Space Garbage Found Orbiting Neptune

Tweety BirdThis morning, NASA announced that another moon was discovered circling Neptune. And that’s cool. But you have to ask, “Didn’t we go there?” Indeed we did. And why didn’t we noticed it? Because it is tiny! This is Neptune’s 14th moon, and just like with each new child Michelle Duggar pops out, you have to ask why we care. At just 20 km across, this moon is roughly the size of Mars’ two spectacularly unimpressive moons. Of course, I’ve always had a problem with moons of these sizes. All planets (And moons!) have space garbage orbiting them. And this new moon—with its romantic name S/2004 N 1—would not even qualify as a significant asteroid.

I understand that this is quite a scientific accomplishment. Detecting a tiny moon orbiting a huge planet is a great accomplishment. Mark Showalter is to be congratulated. He was studying Neptune’s rings when part of it diverged. That says a lot about what a tiny object this moon is: it was obscured by Neptune’s pathetic ring system. By looking at several years of data, he was able to determine orbital parameters like the fact that it is located way out at 100,000 km from Neptune.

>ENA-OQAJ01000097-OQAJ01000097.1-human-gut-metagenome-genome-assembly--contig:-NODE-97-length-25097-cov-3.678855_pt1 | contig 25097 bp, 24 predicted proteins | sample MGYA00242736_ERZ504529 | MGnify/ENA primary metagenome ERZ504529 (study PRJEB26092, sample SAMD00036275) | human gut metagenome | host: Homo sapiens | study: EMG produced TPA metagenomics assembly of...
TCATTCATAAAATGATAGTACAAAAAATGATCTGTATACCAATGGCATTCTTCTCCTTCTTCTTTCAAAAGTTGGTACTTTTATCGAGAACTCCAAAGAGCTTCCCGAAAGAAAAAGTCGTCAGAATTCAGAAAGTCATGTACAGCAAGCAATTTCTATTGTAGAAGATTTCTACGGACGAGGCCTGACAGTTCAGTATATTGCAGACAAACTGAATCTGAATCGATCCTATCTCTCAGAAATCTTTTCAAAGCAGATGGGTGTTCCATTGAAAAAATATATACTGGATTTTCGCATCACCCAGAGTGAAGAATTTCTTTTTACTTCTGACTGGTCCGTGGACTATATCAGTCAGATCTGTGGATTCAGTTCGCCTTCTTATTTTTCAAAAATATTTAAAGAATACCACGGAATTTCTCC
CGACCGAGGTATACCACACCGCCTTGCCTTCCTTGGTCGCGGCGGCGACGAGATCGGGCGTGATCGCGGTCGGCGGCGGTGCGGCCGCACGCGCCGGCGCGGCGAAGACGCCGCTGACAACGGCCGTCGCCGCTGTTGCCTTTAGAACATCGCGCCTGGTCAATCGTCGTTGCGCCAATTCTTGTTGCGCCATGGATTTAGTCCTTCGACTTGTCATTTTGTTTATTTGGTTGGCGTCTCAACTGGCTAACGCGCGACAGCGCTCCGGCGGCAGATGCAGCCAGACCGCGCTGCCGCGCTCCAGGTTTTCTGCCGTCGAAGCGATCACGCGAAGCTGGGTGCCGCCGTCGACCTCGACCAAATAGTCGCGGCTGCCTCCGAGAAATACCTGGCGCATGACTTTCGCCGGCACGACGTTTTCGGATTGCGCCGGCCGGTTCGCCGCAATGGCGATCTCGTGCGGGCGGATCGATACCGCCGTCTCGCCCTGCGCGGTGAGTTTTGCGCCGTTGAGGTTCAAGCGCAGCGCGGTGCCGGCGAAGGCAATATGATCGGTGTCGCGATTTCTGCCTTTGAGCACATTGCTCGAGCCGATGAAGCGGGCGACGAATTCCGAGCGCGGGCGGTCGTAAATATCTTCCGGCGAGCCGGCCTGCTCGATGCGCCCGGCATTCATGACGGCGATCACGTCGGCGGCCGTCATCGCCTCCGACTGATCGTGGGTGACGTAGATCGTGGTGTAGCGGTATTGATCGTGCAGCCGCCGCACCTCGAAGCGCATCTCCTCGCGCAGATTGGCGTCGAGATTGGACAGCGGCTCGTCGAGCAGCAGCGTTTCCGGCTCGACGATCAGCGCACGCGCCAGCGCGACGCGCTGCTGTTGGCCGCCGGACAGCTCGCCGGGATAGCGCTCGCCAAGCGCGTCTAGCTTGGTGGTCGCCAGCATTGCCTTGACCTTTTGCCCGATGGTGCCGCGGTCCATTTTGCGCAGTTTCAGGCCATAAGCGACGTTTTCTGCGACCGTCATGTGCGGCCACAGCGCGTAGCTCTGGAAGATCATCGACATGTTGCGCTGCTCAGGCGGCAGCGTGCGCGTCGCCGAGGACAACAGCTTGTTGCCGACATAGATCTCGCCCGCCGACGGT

According to NPR, many people are are looking to name this glorified piece of space garbage. Some have even suggested that this shriveled orbital should be named—God save me!—Vulcan. Luckily, William Shatner was around to set everyone straight about how these things get named:

The fact remains, there is an endless quantity of cosmic debris floating around the solar system. People discover it all the time. The fact that one managed to get attached to Neptune is about as exciting as the next season of Dancing with the Stars. But that doesn’t mean I’m not keen to enter the name debate. My candidate: Tweety. You see, Tweety Bird is both small and annoying. Plus, Tweet Bird is one of the water deities.

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About Frank Moraes

Frank Moraes is a freelance writer and editor online and in print. He is educated as a scientist with a PhD in Atmospheric Physics. He has worked in climate science, remote sensing, throughout the computer industry, and as a college physics instructor. Find out more at About Frank Moraes.

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